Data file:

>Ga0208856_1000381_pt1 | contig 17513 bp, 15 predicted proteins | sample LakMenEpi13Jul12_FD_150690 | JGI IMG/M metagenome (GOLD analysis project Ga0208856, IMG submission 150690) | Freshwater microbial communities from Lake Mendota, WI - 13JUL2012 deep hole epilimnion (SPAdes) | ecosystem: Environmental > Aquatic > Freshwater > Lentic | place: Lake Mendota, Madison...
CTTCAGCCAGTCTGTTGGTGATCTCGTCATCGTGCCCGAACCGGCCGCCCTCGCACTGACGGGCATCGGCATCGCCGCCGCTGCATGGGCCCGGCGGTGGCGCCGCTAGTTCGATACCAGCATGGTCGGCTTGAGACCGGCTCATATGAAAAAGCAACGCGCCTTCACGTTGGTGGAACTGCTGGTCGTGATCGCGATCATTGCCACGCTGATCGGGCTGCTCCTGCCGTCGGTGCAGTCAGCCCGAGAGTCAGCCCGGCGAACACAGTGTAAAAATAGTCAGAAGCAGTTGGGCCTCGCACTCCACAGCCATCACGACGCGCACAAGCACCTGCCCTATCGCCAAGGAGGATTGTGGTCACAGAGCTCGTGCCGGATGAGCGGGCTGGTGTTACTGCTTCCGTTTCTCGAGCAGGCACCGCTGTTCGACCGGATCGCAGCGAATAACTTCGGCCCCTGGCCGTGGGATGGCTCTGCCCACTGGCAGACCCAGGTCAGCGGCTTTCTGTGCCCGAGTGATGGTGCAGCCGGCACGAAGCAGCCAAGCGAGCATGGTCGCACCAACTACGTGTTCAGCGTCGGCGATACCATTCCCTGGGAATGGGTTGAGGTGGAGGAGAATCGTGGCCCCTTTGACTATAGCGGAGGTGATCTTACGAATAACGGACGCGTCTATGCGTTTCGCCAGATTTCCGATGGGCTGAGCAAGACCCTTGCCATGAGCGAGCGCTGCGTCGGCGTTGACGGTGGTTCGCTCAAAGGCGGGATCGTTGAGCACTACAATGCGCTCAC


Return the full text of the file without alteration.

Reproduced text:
>Ga0208856_1000381_pt1 | contig 17513 bp, 15 predicted proteins | sample LakMenEpi13Jul12_FD_150690 | JGI IMG/M metagenome (GOLD analysis project Ga0208856, IMG submission 150690) | Freshwater microbial communities from Lake Mendota, WI - 13JUL2012 deep hole epilimnion (SPAdes) | ecosystem: Environmental > Aquatic > Freshwater > Lentic | place: Lake Mendota, Madison...
CTTCAGCCAGTCTGTTGGTGATCTCGTCATCGTGCCCGAACCGGCCGCCCTCGCACTGACGGGCATCGGCATCGCCGCCGCTGCATGGGCCCGGCGGTGGCGCCGCTAGTTCGATACCAGCATGGTCGGCTTGAGACCGGCTCATATGAAAAAGCAACGCGCCTTCACGTTGGTGGAACTGCTGGTCGTGATCGCGATCATTGCCACGCTGATCGGGCTGCTCCTGCCGTCGGTGCAGTCAGCCCGAGAGTCAGCCCGGCGAACACAGTGTAAAAATAGTCAGAAGCAGTTGGGCCTCGCACTCCACAGCCATCACGACGCGCACAAGCACCTGCCCTATCGCCAAGGAGGATTGTGGTCACAGAGCTCGTGCCGGATGAGCGGGCTGGTGTTACTGCTTCCGTTTCTCGAGCAGGCACCGCTGTTCGACCGGATCGCAGCGAATAACTTCGGCCCCTGGCCGTGGGATGGCTCTGCCCACTGGCAGACCCAGGTCAGCGGCTTTCTGTGCCCGAGTGATGGTGCAGCCGGCACGAAGCAGCCAAGCGAGCATGGTCGCACCAACTACGTGTTCAGCGTCGGCGATACCATTCCCTGGGAATGGGTTGAGGTGGAGGAGAATCGTGGCCCCTTTGACTATAGCGGAGGTGATCTTACGAATAACGGACGCGTCTATGCGTTTCGCCAGATTTCCGATGGGCTGAGCAAGACCCTTGCCATGAGCGAGCGCTGCGTCGGCGTTGACGGTGGTTCGCTCAAAGGCGGGATCGTTGAGCACTACAATGCGCTCAC